We need to pursue every opportunity and use any edge we might enjoy over our neighbors in getting FDI, especially with rising costs and (in the case of the Japanese) geopolitical disputes making companies leave China.

Today we have Spain’s apparel giants such as Zara and Desigual in the Philippines, but Ambassador Calvo noted that the companies are just selling here and manufacturing elsewhere in Asia. Those manufacturing jobs are what we need.

Mexico, from where Spain governed Manila at the start of the colonial period, also gives importance to our shared history. Last week Mexican Ambassador Julio Camarena told several of us from The STAR that the marriage of Spanish and US influences in Philippine culture reminded him so much of home.

Ambassador Camarena pointed out that his compatriots are now among the top investors in the Philippines, with cement giant Cemex and Coca-Cola FEMSA leading the way. FEMSA now employs thousands all over the Philippines and plans to continue expanding its operations.

With economic woes in Western Europe, Spain lost its traditional markets and has been looking elsewhere, notably Asia, for new opportunities.

Ambassador Calvo said 60 percent of Spanish investments used to be geared toward their domestic and traditional markets in Western Europe and Latin America, with other regions accounting for only 40 percent. Today the ratio is reversed, and Spaniards are seeing the massive economic potential in Asia.

The two ambassadors believe our countries would benefit from “rediscovering” each other.

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Rediscovery can start with the language. Bitter memories of the colonial era soured Filipinos to Spanish – a language now spoken by an estimated one billion people. Those bad memories, combined with our so-called 50 years of Hollywood under Uncle Sam, erased the Spanish era from Filipino consciousness.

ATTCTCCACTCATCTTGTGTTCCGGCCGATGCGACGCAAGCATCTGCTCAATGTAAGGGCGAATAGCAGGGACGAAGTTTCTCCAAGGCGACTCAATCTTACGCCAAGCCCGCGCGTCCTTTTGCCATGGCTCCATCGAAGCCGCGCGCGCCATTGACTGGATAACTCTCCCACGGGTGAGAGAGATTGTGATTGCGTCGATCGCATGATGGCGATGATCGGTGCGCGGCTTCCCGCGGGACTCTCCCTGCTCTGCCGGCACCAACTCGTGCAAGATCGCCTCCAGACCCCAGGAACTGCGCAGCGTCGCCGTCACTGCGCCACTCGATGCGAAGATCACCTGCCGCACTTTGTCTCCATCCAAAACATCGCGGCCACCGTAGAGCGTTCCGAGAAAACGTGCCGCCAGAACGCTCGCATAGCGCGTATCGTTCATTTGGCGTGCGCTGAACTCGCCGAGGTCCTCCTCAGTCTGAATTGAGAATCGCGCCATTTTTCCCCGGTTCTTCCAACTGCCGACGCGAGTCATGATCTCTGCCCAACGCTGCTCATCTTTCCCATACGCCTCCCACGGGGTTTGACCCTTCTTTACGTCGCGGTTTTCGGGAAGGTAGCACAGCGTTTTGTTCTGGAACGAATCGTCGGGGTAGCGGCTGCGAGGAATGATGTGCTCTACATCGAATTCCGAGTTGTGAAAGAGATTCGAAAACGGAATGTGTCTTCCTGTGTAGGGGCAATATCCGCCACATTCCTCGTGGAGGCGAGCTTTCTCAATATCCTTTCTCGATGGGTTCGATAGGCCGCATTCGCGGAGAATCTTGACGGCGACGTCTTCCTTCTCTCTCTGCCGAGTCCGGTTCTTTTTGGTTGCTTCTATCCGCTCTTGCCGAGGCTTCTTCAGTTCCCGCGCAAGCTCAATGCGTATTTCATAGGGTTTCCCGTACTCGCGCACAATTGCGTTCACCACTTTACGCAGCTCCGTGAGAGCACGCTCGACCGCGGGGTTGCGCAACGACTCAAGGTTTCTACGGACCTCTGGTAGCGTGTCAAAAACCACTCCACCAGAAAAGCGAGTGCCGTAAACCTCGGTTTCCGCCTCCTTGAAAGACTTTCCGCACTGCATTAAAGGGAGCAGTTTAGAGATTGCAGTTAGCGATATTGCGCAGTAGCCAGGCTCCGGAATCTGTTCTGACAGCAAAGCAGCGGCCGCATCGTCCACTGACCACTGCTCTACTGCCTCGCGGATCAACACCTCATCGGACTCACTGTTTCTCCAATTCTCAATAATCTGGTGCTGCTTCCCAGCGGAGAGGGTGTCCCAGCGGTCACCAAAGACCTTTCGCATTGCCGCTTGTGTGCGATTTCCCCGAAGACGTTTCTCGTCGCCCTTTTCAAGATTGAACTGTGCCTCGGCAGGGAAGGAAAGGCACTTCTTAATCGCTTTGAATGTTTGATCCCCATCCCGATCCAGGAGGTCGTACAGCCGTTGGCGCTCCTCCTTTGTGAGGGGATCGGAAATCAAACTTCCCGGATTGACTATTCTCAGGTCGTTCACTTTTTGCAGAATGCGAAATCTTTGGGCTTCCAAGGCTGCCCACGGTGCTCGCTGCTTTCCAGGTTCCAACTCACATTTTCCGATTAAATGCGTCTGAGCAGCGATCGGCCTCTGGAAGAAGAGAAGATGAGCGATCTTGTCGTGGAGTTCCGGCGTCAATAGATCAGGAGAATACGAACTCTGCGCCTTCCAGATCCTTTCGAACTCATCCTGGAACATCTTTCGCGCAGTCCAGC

My generation was the last to be required to learn Spanish from high school to college as part of the regular curriculum. Filipinos who go to Spain or Latin America (and parts of the United States) will understand many Spanish words that now form part of our official language, but that’s about it.

If Filipinos of the present day are only dimly aware of historical ties with Spain, however, we are even less aware of our shared history with Mexico, which intensified during the Manila-Acapulco galleon trade.

Ambassador Camarena noted that some words that we think were derived from Spanish are in fact Mexican or Aztec in origin, among them palengke, avocado and singkamas (jicama or turnip).

Like the Mexican envoy, Ambassador Calvo told us that while he has been assigned all over Latin America, “I’ve never felt more at home than in the Philippines… I think that’s because we’re almost cousins.”

“We have a past of common economic interests,” he told us. “We will have even more things in common in the future.”

His mission, he said, is “to make ourselves reciprocally better known again.”